Tuesday, April 25, 2006

Optimistic Samuelson at A2K

Susan Crawford took notes at Pamela Samuelson's talk at A2K.

"I took notes of what Pam Samuelson said. She's an activist who has gotten a lot done, particularly when it comes to maximalist approaches to intellectual property issues. Prof. Samuelson is also someone who is optimistic about human nature. Because many of the IP fights she's been involved in are now playing out -- again -- as communications policy issues, I wanted to write today about what she had to tell us on Saturday.

Prof. Samuelson's topic was the political economy of recent intellectual property debates. Here's a paraphrased account of her remarks.

How did we get to this place? For many of you, it is old news that the maximalist IP agenda has dominated the access to knowledge conversation in the past few decades. We can see this as a classic public choice problem -- there are concentrated benefits available for a small group of well-organized, well-financed industry groups, diffuse costs distributed widely among the public, and a collective action problem in organizing people to recognize these costs and take effective action to thwart the maximalist agenda.

The result: the "best laws money can buy" from the standpoint of the concentrated benefits group.

In response to IP maximalists, we spent the 1990s in an intensively defensive struggle -- writing, speaking, and lobbying. We pointed out why the white paper/NII paper were bad information policy; why us shouldn't adopt EU style database protection; why states should not adopt proposed article 2B of the UCC (now UCITA); why WIPO treaties did not require what became the DMCA aniti-circumvention laws.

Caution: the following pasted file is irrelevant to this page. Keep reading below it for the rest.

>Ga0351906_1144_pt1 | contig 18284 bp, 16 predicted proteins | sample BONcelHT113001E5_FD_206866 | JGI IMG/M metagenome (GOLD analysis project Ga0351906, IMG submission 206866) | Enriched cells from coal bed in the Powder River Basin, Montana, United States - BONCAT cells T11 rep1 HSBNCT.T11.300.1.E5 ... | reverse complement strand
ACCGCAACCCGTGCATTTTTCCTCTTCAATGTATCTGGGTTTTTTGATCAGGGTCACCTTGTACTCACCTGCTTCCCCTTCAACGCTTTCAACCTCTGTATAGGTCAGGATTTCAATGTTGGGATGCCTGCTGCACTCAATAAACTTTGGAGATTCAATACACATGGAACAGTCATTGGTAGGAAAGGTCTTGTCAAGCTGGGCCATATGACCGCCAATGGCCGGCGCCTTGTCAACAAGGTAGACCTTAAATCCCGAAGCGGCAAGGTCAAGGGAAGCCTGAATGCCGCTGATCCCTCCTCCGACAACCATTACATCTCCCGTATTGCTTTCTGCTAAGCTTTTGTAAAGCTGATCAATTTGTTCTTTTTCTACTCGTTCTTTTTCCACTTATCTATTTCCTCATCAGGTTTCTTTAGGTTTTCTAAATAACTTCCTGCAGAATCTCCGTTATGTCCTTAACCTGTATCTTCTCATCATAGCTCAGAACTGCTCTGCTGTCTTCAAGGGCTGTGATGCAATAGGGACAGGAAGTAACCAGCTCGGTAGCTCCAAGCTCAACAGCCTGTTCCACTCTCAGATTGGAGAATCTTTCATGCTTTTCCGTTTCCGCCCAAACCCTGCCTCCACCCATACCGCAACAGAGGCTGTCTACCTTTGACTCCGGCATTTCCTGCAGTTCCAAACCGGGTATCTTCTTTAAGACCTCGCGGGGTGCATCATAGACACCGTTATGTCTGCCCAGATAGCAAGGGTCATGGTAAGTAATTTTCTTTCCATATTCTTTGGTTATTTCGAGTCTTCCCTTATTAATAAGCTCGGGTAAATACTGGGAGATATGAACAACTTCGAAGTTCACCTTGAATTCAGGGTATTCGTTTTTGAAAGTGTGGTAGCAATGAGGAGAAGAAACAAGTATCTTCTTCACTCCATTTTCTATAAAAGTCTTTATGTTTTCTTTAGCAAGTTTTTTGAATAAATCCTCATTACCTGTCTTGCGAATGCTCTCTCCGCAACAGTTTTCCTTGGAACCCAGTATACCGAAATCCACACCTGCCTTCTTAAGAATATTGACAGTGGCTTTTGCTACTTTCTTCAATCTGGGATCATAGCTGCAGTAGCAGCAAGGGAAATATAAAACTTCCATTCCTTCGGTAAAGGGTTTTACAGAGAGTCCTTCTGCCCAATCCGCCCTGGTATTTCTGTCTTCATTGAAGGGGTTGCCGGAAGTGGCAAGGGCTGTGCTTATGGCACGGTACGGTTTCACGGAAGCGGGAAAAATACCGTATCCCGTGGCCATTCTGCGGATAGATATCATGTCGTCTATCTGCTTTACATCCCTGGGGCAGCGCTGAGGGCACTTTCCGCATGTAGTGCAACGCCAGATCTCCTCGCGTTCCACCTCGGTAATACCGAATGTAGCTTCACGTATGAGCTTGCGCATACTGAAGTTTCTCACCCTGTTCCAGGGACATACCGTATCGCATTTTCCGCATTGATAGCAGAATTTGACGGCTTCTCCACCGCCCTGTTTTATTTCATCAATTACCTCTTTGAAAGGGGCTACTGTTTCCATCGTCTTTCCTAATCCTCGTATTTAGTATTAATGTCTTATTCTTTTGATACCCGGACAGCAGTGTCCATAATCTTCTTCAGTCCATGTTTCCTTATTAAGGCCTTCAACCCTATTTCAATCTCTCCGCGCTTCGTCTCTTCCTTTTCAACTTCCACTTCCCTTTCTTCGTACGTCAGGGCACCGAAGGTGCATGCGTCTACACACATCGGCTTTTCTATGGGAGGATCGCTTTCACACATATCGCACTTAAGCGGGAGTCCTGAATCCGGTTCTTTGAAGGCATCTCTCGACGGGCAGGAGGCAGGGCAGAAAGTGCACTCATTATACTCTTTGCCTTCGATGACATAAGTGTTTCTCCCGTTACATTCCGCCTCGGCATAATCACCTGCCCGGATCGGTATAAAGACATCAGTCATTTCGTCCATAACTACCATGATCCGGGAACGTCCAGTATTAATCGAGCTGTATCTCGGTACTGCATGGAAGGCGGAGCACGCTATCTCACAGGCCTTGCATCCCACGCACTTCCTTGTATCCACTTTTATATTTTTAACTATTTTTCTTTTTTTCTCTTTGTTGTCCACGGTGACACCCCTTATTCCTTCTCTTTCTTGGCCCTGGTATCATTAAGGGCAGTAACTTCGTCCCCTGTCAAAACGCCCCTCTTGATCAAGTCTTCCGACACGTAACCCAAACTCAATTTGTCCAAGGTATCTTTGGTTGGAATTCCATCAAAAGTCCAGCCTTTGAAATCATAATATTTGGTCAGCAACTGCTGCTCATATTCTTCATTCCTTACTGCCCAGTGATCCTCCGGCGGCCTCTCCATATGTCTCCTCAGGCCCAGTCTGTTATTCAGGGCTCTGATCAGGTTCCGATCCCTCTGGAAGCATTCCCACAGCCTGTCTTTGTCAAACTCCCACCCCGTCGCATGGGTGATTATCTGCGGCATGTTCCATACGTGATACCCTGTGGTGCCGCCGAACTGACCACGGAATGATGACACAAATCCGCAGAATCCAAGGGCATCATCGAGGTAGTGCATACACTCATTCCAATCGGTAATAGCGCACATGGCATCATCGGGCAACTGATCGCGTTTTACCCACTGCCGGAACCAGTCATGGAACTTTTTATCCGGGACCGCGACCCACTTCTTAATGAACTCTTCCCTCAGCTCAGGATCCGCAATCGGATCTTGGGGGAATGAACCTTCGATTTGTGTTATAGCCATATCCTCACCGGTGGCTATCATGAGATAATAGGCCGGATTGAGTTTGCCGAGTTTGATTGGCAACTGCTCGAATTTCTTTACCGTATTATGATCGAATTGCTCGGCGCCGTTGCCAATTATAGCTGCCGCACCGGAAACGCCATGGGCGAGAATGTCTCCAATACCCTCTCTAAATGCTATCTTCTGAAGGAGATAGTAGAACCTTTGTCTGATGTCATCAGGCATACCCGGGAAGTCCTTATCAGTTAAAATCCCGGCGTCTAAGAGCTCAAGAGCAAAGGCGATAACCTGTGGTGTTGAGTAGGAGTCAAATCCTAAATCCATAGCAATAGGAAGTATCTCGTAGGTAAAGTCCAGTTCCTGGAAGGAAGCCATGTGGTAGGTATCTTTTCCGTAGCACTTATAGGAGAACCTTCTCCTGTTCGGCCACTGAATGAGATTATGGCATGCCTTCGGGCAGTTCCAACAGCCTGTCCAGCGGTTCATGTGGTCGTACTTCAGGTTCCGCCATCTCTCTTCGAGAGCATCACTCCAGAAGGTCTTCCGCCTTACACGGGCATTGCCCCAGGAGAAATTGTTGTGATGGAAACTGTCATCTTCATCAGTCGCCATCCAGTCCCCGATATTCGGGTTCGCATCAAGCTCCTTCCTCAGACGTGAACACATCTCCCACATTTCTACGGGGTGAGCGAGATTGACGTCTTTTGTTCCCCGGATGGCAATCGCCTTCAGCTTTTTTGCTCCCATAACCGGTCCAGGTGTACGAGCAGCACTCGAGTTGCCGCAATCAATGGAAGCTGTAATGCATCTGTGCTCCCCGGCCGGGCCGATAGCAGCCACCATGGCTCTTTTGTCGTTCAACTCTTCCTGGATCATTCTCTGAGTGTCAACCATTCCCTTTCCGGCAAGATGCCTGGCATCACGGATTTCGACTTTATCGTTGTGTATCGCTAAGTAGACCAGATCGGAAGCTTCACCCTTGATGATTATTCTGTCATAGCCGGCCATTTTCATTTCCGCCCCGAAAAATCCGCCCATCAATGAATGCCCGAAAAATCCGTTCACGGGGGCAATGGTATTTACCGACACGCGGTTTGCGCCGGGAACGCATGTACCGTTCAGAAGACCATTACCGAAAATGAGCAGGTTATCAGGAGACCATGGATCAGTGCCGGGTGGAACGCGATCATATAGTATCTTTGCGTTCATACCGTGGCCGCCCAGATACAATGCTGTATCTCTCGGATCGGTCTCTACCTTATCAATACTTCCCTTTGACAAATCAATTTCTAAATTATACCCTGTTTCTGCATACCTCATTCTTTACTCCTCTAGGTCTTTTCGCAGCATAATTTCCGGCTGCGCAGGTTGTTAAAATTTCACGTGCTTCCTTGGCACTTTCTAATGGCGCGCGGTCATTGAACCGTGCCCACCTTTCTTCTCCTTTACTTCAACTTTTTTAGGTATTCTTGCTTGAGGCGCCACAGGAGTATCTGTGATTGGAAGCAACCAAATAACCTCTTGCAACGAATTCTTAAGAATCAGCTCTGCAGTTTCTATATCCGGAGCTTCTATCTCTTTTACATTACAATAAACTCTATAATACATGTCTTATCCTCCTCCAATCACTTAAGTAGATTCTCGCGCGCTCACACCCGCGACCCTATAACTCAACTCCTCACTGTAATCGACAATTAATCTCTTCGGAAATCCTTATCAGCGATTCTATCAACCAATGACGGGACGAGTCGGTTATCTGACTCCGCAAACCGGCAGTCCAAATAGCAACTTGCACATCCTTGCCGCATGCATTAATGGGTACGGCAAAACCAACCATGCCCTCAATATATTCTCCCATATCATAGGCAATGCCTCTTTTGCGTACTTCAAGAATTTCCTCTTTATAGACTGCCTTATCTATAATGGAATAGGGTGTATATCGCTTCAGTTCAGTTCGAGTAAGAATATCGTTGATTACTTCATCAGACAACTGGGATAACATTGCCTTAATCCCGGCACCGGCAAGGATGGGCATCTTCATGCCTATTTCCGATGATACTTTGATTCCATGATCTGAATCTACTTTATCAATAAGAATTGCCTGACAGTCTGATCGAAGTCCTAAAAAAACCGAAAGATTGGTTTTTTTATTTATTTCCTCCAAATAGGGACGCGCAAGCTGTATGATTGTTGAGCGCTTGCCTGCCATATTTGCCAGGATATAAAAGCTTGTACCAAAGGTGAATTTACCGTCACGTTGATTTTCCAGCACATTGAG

We scored some defensive victories. The US didn't adopt database protection; UCITA is no longer alive; and the DMCA anti-circumvention rules could have been worse...

We dodged one big thing: the US has not been able to use WIPO to advance its otherwise shaky domestic IP proposals. We were able to put together representatives of telcos, scientific researchers, and IT to make this happen.

But -- now the USTR has been captured by the IP maximalists. "Free trade" agreements have undercut national freedoms to implement IP rules under the flexibility that TRIPS and WIPO treatives would allow (eg, DMCA without exceptions)...

And when it comes to A2K, there is an IP maximalist agenda...

But there are signs of hope:

Canada has been resisting US-style DMCA anticircumvention rules.
Australia is recommending allowing noncommercial creation of tools to allow circumvention.
The WIPO development agenda is proceeding.

What we have learned is that the best defense is a good offence. A2K provides us with a framework for a postive agenda for promoting progressive information policy. We shouldn't just criticize IP maximalist proposals. We have to have arguments based on a positive conception of an information society in which we want to live. We'll win -- because the IP maximalist agenda has no moral compass, so we can appeal to a broader audience.

There's an important role for academics now. We need to be popularizing insights from research; to bridge across disciplinary commmunities; to assist in coalition building by activist organizations; and to promote A2K policy initiatives. We should work on making progress locally.

Here Prof. Samuelson directly addressed the audience, and spoke sternly: I am concerned about some of the writing I see. We need less polemics and less worship. We need more rigor and more grounding in the world. We need to be willing to write about failures in some of these spaces. We need to do better."

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